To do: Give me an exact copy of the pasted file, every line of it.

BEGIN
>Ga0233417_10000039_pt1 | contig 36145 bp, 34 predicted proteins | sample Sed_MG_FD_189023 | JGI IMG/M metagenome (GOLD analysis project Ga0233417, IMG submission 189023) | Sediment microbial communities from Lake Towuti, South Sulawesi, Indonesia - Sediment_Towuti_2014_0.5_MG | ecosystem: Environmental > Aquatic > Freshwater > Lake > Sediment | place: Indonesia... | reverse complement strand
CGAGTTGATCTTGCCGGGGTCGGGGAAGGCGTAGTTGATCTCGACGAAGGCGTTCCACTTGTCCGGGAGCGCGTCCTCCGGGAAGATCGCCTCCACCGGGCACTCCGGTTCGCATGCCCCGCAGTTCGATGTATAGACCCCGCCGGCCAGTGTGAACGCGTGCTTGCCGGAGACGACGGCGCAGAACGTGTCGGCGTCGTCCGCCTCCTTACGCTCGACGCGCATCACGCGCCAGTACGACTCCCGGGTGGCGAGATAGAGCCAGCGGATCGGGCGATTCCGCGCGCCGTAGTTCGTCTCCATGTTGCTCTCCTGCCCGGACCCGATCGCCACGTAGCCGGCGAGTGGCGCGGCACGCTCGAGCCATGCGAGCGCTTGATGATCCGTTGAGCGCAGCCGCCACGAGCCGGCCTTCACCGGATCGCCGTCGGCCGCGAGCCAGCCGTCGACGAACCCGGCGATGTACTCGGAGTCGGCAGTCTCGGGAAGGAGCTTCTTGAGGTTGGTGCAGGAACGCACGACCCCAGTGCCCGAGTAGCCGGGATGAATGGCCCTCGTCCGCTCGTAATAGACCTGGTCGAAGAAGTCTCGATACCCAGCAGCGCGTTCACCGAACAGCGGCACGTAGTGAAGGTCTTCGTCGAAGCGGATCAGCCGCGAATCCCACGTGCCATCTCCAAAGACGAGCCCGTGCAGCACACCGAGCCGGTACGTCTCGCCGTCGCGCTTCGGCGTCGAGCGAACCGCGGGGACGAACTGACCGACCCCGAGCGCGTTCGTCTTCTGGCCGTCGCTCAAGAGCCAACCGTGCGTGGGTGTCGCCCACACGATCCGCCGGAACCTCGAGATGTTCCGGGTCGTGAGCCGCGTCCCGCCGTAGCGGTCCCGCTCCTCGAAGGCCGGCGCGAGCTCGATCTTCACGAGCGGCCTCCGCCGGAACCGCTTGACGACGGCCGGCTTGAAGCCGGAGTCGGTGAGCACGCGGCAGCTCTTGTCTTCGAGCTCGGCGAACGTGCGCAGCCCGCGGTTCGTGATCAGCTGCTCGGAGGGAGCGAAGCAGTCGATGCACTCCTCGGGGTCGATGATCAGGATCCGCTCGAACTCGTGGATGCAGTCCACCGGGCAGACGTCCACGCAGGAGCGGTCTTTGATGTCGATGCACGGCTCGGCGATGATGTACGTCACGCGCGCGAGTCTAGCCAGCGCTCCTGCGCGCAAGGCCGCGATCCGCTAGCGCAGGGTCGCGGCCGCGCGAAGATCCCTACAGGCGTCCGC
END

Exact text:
>Ga0233417_10000039_pt1 | contig 36145 bp, 34 predicted proteins | sample Sed_MG_FD_189023 | JGI IMG/M metagenome (GOLD analysis project Ga0233417, IMG submission 189023) | Sediment microbial communities from Lake Towuti, South Sulawesi, Indonesia - Sediment_Towuti_2014_0.5_MG | ecosystem: Environmental > Aquatic > Freshwater > Lake > Sediment | place: Indonesia... | reverse complement strand
CGAGTTGATCTTGCCGGGGTCGGGGAAGGCGTAGTTGATCTCGACGAAGGCGTTCCACTTGTCCGGGAGCGCGTCCTCCGGGAAGATCGCCTCCACCGGGCACTCCGGTTCGCATGCCCCGCAGTTCGATGTATAGACCCCGCCGGCCAGTGTGAACGCGTGCTTGCCGGAGACGACGGCGCAGAACGTGTCGGCGTCGTCCGCCTCCTTACGCTCGACGCGCATCACGCGCCAGTACGACTCCCGGGTGGCGAGATAGAGCCAGCGGATCGGGCGATTCCGCGCGCCGTAGTTCGTCTCCATGTTGCTCTCCTGCCCGGACCCGATCGCCACGTAGCCGGCGAGTGGCGCGGCACGCTCGAGCCATGCGAGCGCTTGATGATCCGTTGAGCGCAGCCGCCACGAGCCGGCCTTCACCGGATCGCCGTCGGCCGCGAGCCAGCCGTCGACGAACCCGGCGATGTACTCGGAGTCGGCAGTCTCGGGAAGGAGCTTCTTGAGGTTGGTGCAGGAACGCACGACCCCAGTGCCCGAGTAGCCGGGATGAATGGCCCTCGTCCGCTCGTAATAGACCTGGTCGAAGAAGTCTCGATACCCAGCAGCGCGTTCACCGAACAGCGGCACGTAGTGAAGGTCTTCGTCGAAGCGGATCAGCCGCGAATCCCACGTGCCATCTCCAAAGACGAGCCCGTGCAGCACACCGAGCCGGTACGTCTCGCCGTCGCGCTTCGGCGTCGAGCGAACCGCGGGGACGAACTGACCGACCCCGAGCGCGTTCGTCTTCTGGCCGTCGCTCAAGAGCCAACCGTGCGTGGGTGTCGCCCACACGATCCGCCGGAACCTCGAGATGTTCCGGGTCGTGAGCCGCGTCCCGCCGTAGCGGTCCCGCTCCTCGAAGGCCGGCGCGAGCTCGATCTTCACGAGCGGCCTCCGCCGGAACCGCTTGACGACGGCCGGCTTGAAGCCGGAGTCGGTGAGCACGCGGCAGCTCTTGTCTTCGAGCTCGGCGAACGTGCGCAGCCCGCGGTTCGTGATCAGCTGCTCGGAGGGAGCGAAGCAGTCGATGCACTCCTCGGGGTCGATGATCAGGATCCGCTCGAACTCGTGGATGCAGTCCACCGGGCAGACGTCCACGCAGGAGCGGTCTTTGATGTCGATGCACGGCTCGGCGATGATGTACGTCACGCGCGCGAGTCTAGCCAGCGCTCCTGCGCGCAAGGCCGCGATCCGCTAGCGCAGGGTCGCGGCCGCGCGAAGATCCCTACAGGCGTCCGC